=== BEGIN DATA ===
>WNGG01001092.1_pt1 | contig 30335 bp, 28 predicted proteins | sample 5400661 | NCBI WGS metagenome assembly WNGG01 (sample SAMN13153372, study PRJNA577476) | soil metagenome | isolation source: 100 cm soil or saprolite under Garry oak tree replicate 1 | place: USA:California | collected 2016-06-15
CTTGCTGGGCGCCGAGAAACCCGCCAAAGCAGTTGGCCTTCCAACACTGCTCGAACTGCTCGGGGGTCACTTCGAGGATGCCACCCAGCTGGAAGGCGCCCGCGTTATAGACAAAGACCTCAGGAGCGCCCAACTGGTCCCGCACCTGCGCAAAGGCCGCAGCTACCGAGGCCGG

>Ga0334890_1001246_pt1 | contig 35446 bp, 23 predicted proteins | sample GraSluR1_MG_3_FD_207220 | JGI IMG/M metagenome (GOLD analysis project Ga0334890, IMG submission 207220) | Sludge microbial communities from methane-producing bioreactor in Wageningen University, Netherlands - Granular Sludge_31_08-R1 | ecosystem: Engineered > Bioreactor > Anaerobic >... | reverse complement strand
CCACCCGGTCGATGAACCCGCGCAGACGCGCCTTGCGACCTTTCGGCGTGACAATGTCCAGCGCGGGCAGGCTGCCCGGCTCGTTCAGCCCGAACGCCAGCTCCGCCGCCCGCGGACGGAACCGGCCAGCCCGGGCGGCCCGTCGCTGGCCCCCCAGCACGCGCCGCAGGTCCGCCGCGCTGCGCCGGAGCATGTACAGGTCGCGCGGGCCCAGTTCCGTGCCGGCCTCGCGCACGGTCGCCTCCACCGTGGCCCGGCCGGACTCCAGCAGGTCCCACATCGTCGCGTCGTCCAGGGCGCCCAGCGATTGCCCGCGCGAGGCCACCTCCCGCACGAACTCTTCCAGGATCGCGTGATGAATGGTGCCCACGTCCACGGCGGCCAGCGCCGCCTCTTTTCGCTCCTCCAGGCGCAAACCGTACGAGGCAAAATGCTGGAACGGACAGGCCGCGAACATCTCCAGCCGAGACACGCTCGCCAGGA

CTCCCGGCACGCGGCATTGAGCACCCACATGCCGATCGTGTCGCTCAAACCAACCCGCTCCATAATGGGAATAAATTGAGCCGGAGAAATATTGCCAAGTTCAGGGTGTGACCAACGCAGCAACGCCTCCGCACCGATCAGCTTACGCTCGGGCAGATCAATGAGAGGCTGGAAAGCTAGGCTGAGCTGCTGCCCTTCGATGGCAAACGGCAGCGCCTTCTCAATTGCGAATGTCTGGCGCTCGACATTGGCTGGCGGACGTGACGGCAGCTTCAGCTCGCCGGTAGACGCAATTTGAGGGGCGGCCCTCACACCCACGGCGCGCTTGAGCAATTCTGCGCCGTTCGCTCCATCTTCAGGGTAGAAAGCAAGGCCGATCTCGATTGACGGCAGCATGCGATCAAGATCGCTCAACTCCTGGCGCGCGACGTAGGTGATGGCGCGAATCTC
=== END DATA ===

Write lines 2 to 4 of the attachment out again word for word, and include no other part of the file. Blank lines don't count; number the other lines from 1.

CTTGCTGGGCGCCGAGAAACCCGCCAAAGCAGTTGGCCTTCCAACACTGCTCGAACTGCTCGGGGGTCACTTCGAGGATGCCACCCAGCTGGAAGGCGCCCGCGTTATAGACAAAGACCTCAGGAGCGCCCAACTGGTCCCGCACCTGCGCAAAGGCCGCAGCTACCGAGGCCGG

>Ga0334890_1001246_pt1 | contig 35446 bp, 23 predicted proteins | sample GraSluR1_MG_3_FD_207220 | JGI IMG/M metagenome (GOLD analysis project Ga0334890, IMG submission 207220) | Sludge microbial communities from methane-producing bioreactor in Wageningen University, Netherlands - Granular Sludge_31_08-R1 | ecosystem: Engineered > Bioreactor > Anaerobic >... | reverse complement strand
CCACCCGGTCGATGAACCCGCGCAGACGCGCCTTGCGACCTTTCGGCGTGACAATGTCCAGCGCGGGCAGGCTGCCCGGCTCGTTCAGCCCGAACGCCAGCTCCGCCGCCCGCGGACGGAACCGGCCAGCCCGGGCGGCCCGTCGCTGGCCCCCCAGCACGCGCCGCAGGTCCGCCGCGCTGCGCCGGAGCATGTACAGGTCGCGCGGGCCCAGTTCCGTGCCGGCCTCGCGCACGGTCGCCTCCACCGTGGCCCGGCCGGACTCCAGCAGGTCCCACATCGTCGCGTCGTCCAGGGCGCCCAGCGATTGCCCGCGCGAGGCCACCTCCCGCACGAACTCTTCCAGGATCGCGTGATGAATGGTGCCCACGTCCACGGCGGCCAGCGCCGCCTCTTTTCGCTCCTCCAGGCGCAAACCGTACGAGGCAAAATGCTGGAACGGACAGGCCGCGAACATCTCCAGCCGAGACACGCTCGCCAGGA